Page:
This is my first issue editing Third Sector since Stephen Cook stepped aside last month after 12 years at the helm. All month we've been receiving letters and emails from senior charity figures praising Steve for his contribution to the sector down the years.
Thankfully, Steve remains very much involved in the magazine in his new role of contributing editor. This month he was tasked with interviewing Barbara Frost, the chief executive of WaterAid. Frost has turned the water and sanitation charity into one of the stand-out charity successes in recent years. Its income has shot up to £84m a year and its clever campaigns have struck a chord with both the public and politicians. Perhaps most impressively, it has achieved this without attracting the ire of the press or the public over its fundraising practices.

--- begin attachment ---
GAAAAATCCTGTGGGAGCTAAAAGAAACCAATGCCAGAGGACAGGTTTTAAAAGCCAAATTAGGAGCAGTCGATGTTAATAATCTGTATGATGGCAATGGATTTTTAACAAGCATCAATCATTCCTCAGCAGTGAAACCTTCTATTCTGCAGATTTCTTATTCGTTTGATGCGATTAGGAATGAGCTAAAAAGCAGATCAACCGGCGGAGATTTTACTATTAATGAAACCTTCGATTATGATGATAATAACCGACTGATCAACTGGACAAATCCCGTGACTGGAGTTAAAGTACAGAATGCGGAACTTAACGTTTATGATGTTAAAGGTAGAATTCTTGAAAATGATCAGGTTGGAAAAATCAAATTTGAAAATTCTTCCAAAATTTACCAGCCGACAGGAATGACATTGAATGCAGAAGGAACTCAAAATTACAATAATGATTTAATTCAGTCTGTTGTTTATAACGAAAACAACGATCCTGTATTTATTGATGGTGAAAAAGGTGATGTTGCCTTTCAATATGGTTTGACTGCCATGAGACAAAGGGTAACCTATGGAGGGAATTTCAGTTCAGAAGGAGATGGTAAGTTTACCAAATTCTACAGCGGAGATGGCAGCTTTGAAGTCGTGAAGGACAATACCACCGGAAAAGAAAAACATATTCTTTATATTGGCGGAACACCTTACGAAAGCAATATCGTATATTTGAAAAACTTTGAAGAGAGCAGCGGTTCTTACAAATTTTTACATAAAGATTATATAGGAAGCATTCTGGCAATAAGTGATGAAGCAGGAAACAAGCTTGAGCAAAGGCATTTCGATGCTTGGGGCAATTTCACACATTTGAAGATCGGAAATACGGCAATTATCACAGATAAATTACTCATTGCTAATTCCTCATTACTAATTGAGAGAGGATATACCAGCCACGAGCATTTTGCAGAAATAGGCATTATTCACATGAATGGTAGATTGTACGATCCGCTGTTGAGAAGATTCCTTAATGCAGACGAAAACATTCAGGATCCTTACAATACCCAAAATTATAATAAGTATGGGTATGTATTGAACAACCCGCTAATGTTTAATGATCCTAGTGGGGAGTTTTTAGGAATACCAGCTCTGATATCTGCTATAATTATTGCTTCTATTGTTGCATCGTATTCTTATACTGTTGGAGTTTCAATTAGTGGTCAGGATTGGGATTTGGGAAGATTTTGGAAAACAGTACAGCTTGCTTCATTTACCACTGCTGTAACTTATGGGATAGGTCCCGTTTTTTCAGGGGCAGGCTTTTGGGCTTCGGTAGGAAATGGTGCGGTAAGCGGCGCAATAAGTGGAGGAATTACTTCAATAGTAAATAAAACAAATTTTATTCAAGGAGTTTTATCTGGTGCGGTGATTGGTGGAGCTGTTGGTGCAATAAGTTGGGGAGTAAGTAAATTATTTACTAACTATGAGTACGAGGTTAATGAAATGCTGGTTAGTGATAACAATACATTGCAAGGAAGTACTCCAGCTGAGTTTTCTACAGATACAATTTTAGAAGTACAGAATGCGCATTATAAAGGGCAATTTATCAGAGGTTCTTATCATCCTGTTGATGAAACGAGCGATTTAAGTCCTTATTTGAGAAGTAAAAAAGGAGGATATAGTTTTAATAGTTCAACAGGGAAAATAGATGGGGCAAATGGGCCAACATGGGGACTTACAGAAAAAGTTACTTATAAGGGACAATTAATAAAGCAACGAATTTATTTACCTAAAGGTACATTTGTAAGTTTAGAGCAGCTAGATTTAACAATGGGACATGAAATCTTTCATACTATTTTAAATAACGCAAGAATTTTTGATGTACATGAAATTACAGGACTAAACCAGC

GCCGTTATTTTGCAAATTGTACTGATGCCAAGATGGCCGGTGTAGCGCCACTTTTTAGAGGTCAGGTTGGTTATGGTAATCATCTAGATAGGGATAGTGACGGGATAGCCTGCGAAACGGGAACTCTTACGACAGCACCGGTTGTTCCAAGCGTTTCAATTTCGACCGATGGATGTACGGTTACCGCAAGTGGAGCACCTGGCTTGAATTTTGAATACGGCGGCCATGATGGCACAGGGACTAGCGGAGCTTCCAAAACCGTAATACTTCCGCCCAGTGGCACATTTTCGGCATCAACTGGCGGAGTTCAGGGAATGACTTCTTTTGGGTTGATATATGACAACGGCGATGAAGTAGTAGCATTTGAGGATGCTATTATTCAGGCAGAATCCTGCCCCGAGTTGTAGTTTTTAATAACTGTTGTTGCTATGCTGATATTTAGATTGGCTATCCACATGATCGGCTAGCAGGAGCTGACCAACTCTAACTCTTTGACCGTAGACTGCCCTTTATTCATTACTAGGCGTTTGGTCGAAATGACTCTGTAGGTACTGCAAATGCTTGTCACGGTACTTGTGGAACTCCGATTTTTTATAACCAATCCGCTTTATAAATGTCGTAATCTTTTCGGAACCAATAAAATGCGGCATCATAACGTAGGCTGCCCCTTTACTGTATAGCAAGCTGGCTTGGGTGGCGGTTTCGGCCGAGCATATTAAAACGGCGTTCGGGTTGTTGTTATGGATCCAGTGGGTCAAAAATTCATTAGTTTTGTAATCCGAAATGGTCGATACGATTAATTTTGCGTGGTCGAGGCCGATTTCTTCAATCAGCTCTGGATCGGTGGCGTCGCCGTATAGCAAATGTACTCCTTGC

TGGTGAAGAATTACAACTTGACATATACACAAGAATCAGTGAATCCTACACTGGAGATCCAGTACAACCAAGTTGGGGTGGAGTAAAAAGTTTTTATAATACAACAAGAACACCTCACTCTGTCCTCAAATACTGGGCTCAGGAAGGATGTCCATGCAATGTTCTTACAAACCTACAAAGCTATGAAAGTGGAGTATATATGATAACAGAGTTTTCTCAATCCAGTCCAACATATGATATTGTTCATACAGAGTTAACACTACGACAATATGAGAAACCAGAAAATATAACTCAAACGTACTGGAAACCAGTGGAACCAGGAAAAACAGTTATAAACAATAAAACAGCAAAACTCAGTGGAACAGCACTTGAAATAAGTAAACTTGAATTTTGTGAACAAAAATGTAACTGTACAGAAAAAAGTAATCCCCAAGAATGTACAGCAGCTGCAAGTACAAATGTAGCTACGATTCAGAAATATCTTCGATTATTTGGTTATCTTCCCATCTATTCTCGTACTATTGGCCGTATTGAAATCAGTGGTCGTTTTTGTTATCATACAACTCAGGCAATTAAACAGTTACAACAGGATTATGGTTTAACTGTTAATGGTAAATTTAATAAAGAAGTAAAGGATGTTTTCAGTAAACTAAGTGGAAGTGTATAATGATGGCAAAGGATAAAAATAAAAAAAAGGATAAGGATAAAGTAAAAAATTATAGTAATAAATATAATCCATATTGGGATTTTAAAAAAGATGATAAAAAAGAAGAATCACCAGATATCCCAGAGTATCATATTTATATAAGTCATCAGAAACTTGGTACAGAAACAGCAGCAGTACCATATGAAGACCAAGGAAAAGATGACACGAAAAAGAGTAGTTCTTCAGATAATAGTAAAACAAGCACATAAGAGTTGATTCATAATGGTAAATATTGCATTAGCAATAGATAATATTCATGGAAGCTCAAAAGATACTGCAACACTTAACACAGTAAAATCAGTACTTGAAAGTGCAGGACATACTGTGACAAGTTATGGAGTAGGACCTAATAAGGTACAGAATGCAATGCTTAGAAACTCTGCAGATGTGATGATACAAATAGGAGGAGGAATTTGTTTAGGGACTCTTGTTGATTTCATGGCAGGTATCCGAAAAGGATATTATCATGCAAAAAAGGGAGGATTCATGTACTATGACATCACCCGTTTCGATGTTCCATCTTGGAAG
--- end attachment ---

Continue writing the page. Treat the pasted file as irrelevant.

On the subject of fundraising, we take a look at what's happening to the telephone and face-to-face agencies that many charities have relied on to generate income. A number of leading agencies have closed, driven out of business by concerns about their practices and charities' wavering faith in using third parties. The end might not be nigh, but more tough times lie ahead.
We also ask what has happened to the Conservatives' volunteering leave pledge. Few details have emerged since the general election and there has even been speculation it might be quietly dropped. Sector insiders reassure us that encouraging discussions with government are taking place behind the scenes. However, we should not expect this potentially expensive policy to come to fruition any time soon.
On a final note, we have launched this year's Third Sector Awards. They're a great way to recognise the excellent charitable endeavours taking place across the country, so please do find some time to enter.